Besides the reference system, the Tenor worked also with the loudspeakers Avalon Ascendant, the turntable Avid Acutus Reference/SME Model IV/Air Tight PC-1 Supreme and the phonostage Avid Pulsare. Power cables – Acrolink Mexcel 7N-PC9100 and Acrolink Mexcel 7N-PC9300.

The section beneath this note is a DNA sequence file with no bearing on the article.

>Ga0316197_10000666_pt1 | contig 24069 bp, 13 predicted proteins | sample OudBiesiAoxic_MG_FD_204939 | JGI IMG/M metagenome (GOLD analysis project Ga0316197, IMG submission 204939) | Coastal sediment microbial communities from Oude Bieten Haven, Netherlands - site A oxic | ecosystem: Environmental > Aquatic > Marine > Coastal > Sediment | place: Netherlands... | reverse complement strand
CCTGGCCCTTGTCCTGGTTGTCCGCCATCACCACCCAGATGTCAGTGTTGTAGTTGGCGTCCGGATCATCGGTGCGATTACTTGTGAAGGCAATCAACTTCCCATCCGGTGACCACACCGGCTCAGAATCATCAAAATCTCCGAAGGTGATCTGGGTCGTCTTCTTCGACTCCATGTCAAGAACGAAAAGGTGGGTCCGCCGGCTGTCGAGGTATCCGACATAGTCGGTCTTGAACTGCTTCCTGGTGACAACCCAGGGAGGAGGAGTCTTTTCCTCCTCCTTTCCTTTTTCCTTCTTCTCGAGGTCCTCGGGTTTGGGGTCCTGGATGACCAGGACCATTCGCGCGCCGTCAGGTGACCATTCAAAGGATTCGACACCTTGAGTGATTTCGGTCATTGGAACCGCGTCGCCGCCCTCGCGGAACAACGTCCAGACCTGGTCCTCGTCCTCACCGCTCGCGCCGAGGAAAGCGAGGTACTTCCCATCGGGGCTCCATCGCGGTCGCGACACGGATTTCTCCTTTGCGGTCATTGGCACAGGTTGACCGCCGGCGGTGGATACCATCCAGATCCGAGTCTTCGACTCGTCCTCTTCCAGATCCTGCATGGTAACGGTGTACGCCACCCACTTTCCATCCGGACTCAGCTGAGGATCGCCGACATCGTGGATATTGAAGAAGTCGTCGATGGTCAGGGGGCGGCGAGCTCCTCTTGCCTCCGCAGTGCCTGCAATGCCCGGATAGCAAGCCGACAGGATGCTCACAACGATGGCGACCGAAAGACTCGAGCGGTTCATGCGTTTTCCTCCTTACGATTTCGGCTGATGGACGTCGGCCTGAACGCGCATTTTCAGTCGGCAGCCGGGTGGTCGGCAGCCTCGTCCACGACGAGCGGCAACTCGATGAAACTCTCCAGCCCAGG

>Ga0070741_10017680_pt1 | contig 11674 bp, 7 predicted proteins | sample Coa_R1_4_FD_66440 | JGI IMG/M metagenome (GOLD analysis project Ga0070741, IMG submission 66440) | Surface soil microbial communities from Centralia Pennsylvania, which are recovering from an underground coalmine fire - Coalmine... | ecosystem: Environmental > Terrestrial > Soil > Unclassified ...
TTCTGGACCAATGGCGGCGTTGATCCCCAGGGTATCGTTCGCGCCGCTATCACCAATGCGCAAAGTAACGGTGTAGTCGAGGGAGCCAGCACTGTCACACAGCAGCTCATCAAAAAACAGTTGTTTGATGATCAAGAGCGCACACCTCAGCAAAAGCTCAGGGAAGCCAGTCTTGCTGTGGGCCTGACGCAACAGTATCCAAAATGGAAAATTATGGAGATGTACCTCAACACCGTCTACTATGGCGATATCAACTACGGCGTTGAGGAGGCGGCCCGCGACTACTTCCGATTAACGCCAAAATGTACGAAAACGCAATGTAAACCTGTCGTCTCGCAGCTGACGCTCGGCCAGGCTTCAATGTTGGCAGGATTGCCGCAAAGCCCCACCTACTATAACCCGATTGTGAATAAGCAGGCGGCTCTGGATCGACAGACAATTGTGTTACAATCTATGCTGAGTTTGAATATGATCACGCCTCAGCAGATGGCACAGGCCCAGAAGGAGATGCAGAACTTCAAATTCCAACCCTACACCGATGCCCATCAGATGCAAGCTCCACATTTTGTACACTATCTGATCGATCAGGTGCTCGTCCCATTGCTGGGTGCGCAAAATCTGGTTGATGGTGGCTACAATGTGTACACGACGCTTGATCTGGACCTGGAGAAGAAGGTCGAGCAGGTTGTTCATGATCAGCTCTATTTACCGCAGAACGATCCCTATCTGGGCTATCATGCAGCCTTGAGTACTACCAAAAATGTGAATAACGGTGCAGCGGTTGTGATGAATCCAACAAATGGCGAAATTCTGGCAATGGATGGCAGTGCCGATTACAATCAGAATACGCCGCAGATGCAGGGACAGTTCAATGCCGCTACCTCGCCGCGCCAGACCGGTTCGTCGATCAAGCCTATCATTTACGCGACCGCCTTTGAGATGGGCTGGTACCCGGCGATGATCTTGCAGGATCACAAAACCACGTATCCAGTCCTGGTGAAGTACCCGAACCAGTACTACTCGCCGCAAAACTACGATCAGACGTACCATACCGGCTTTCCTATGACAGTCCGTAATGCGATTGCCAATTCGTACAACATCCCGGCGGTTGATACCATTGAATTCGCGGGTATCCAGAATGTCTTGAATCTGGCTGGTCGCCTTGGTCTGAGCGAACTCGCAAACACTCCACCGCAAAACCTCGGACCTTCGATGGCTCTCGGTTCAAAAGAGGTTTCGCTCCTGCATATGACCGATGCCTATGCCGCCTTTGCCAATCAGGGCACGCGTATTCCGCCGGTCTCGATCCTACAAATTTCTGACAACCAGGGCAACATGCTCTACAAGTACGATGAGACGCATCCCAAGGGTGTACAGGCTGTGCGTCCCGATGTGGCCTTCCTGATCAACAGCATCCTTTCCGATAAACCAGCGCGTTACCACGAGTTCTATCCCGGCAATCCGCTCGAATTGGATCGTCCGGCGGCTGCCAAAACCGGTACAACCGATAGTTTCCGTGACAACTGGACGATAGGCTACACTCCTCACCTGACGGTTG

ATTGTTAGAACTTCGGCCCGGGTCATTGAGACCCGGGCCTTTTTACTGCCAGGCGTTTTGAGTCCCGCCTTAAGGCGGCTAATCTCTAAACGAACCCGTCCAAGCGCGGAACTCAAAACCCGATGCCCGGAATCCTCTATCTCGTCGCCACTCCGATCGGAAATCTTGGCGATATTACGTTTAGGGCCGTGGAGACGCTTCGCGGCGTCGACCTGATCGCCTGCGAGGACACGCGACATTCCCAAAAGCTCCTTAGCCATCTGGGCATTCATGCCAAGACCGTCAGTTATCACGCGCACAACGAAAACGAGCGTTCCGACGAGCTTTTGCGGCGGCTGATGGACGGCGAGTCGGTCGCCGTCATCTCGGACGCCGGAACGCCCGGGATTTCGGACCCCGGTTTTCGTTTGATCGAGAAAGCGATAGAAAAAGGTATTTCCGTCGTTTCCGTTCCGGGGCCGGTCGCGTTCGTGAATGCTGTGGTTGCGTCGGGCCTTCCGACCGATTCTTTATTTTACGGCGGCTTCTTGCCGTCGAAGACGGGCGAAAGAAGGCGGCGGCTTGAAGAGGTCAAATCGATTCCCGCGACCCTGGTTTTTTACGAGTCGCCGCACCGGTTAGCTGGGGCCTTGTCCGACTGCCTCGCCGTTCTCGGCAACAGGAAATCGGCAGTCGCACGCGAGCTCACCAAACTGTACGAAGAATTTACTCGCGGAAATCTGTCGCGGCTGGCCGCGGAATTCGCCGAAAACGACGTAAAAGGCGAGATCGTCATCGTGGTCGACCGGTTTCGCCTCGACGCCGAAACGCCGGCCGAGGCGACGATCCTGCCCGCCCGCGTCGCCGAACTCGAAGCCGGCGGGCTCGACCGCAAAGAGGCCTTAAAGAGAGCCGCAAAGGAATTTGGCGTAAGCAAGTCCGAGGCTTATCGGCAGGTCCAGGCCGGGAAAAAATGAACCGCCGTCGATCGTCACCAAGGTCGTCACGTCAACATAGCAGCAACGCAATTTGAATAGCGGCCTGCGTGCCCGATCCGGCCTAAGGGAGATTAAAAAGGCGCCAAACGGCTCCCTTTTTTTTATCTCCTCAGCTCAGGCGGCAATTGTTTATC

I already heard an amplifier with a similar sound signature. I did not need to think long to remember, which one it was – the Flight 100 from the Italian company Audia. It is probably not a coincidence, that Audia based their amplifiers on the unity-gain idea. The Flight 100 was also a big device, of the trans-impedance kind, using the transistors of the output stage as a kind of follower (in that particular case 16 pieces of selected Toshiba transistors, capable of delivering up to 160A). It is a similar idea, isn’t it? Tenor Audio goes in the same direction, only makes everything many times better. So good, that I can say, that this is the best transistor amplifier (thinking about output stage) I heard in my system, and one of the best amplifiers in general, regardless of technology. Because at the utmost top – although not fully, but about that later – are the two tube amplifiers Ancient Audio Silver Grand Mono and Reimyo PAT-777./p>